Mexican Consulate Will Open in Milwaukee
The 51st such consulate in U.S. will serve city's growing Mexican population.
A Mexican consulate will open in Milwaukee before the end of the year, according to Jose Cabrera, who led the effort to petition the Mexican government to open the office in Wisconsin.
The Mexican Government chose to open a site in Wisconsin rather than Hawaii, Tennessee or New Jersey, which all petitioned for a consulate this year, according to Cabrera, advisor for the Institute for Mexicans Abroad. Currently, the nearest of the 50 Mexican consulates in the U.S. is in Chicago. A U.S. State Department spokesman did not immediately respond to a request for comment.
Consulates serve a multitude of functions, including helping foreigners resolve issues dealing with identification cards, passports, marriage certificates and birth certificates among other legal documents.
Having a consulate in Milwaukee will help relieve the backload of cases in Chicago, according to Beatriz Gonzalez, who provides bilingual social services at Centro Hispano of Milwaukee, 614 W. National Ave.
Gonzalez said 90 percent of her clients are from Mexico and that scheduling an appointment at the consulate in Chicago usually takes six to eight weeks.
That costs her clients — many of whom don’t know their way around Chicago — a lot of time and money, she said.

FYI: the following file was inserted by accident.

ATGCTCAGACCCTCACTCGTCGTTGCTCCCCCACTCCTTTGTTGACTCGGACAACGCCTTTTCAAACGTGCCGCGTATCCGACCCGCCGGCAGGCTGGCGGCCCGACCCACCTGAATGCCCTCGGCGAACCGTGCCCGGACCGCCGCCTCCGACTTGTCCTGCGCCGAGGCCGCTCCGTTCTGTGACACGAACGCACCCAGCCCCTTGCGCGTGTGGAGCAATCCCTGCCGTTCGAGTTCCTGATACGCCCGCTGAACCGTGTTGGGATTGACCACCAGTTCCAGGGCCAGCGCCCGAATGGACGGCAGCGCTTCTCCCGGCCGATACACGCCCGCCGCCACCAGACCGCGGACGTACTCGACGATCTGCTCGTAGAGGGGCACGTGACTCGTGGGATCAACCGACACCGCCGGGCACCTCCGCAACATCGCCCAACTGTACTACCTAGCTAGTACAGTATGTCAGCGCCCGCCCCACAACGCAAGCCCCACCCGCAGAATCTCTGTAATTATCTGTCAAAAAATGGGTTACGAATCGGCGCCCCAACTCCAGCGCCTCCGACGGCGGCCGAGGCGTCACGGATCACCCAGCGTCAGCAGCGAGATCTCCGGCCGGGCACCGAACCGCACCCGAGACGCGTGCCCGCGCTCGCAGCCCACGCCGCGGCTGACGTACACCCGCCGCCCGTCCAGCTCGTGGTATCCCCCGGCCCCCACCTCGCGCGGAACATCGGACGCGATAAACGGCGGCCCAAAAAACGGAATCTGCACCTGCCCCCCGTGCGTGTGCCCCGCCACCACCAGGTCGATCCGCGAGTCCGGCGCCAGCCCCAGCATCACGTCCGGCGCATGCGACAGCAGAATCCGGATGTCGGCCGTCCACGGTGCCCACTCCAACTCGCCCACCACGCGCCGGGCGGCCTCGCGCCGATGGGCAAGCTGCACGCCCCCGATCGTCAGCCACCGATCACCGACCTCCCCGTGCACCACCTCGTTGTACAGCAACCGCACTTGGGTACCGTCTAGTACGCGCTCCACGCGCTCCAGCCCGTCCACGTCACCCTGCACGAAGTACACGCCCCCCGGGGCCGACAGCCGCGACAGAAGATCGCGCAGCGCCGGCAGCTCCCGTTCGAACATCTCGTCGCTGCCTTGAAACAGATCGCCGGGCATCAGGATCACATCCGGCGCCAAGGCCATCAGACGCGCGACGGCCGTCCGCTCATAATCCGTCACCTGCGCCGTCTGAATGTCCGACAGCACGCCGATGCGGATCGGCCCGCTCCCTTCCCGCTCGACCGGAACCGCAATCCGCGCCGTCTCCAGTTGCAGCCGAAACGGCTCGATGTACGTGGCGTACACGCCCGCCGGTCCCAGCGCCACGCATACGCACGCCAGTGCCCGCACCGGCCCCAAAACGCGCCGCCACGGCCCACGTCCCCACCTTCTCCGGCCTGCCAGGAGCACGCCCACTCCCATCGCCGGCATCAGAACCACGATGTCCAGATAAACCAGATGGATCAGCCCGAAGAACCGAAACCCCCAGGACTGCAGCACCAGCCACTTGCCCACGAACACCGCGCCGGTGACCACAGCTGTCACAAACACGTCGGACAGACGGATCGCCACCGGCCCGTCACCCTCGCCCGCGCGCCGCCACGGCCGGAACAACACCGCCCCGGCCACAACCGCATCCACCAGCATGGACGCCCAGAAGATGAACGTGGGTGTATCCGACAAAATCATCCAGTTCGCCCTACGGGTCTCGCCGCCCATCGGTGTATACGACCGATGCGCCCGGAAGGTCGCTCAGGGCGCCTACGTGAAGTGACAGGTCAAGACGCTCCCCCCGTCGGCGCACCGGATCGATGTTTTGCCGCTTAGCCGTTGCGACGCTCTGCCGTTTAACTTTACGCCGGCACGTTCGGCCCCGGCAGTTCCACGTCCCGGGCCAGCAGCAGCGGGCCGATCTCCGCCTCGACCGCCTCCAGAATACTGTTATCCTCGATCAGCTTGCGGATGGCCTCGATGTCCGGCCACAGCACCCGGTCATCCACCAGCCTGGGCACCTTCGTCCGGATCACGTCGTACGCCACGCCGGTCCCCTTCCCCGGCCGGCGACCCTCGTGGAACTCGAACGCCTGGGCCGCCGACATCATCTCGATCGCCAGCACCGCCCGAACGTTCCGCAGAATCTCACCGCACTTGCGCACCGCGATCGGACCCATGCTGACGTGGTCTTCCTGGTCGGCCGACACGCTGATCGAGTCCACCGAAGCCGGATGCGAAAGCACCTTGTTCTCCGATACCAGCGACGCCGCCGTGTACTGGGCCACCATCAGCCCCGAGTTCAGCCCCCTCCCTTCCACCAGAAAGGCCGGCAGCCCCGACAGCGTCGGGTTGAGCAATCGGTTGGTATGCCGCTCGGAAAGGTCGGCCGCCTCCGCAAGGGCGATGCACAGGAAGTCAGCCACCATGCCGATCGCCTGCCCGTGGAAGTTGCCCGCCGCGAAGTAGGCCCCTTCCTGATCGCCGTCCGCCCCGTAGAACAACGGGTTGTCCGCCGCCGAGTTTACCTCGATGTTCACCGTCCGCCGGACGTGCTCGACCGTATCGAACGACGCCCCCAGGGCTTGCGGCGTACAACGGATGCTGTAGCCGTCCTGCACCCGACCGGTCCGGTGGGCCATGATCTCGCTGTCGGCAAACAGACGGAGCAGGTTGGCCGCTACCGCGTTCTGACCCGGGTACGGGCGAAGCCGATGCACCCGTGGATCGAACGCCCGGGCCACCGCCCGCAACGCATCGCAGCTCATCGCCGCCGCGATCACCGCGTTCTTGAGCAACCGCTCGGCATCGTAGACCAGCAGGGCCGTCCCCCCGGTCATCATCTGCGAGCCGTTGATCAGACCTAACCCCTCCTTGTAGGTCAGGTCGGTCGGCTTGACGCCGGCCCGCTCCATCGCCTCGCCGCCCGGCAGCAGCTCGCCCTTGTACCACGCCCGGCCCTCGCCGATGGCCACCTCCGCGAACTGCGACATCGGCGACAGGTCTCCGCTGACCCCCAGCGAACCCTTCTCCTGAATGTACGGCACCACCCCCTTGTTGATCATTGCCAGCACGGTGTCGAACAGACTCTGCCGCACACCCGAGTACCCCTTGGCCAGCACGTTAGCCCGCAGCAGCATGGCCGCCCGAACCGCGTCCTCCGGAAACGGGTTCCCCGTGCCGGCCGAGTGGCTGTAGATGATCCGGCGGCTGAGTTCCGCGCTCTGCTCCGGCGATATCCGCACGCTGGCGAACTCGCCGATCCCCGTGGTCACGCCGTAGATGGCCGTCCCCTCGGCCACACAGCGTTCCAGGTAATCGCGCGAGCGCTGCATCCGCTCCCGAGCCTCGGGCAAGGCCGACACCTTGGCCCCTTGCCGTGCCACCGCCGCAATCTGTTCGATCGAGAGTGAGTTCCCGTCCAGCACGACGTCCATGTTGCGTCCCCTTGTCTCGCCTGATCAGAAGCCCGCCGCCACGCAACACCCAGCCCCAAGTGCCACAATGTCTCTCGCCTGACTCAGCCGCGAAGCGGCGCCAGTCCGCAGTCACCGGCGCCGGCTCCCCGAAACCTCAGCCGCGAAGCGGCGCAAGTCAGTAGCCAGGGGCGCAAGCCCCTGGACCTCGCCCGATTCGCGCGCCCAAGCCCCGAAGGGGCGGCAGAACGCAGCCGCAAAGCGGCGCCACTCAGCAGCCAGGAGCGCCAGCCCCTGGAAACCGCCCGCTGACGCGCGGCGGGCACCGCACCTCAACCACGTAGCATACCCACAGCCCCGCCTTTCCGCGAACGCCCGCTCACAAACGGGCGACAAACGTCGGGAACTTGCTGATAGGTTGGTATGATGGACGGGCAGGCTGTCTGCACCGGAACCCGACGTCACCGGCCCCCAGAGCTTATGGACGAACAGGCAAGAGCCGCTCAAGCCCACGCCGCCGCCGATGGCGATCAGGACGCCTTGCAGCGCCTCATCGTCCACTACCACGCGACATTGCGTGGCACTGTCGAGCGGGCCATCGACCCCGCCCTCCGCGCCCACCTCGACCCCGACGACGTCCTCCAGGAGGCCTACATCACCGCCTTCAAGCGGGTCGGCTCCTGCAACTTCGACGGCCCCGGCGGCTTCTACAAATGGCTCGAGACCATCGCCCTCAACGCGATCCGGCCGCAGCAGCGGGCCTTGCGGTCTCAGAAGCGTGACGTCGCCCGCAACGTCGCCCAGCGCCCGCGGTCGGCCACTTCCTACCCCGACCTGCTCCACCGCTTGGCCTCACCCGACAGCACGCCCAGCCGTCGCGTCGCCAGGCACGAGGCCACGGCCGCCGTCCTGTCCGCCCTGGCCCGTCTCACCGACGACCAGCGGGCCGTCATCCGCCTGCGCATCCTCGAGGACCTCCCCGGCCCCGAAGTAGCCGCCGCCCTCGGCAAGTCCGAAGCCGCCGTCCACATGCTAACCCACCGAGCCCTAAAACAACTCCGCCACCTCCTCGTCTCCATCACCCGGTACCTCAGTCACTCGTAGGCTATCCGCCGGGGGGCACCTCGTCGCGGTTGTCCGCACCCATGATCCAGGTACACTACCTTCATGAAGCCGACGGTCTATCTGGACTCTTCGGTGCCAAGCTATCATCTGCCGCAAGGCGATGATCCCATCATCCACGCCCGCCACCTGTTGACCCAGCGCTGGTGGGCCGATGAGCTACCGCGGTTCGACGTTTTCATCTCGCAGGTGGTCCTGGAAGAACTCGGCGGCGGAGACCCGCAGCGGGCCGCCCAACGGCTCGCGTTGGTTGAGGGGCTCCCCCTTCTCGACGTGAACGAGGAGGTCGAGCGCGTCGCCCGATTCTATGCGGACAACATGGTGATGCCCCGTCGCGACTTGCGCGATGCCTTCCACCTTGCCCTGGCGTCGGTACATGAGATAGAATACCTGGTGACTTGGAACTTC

“It’ll be great to be able to send my clients who are missing important documents somewhere close,” said Gonzalez, who also participated in the forum.
The news about the consulate drew cheers from the crowd.
Attendees also were updated on legislation being drafted by State Rep. JoCasta Zamarripa that would secure driver’s cards for undocumented residents. Zamarripa introduced a similar bill in 2014, but the measure failed.
The bill would allow undocumented residents to apply for and receive a special driver’s card after fulfilling requirements set by the Wisconsin Department of Transportation (DOT).
Mauricio Galicia told the audience at the forum that his main concern with a driver’s card is that it will be different from regular licenses, thereby distinguishing the holder as undocumented.
However, Alderman Jose Perez, who represents District 12 on the South Side, said that driver’s cards would allow people to drive legally. “Everyone who is good enough to live here and work here deserves to have rights,” Perez said.
Zamarripa is seeking bipartisan support for the current measure, acknowledging that she may need to adjust the bill. Included in the new measure will be a mandatory 30-day time limit for recipients of the driver’s card to obtain insurance.
“It’s a public safety and economic development bill,” Zamarripa said, referring to the benefits of having more insured drivers on the road.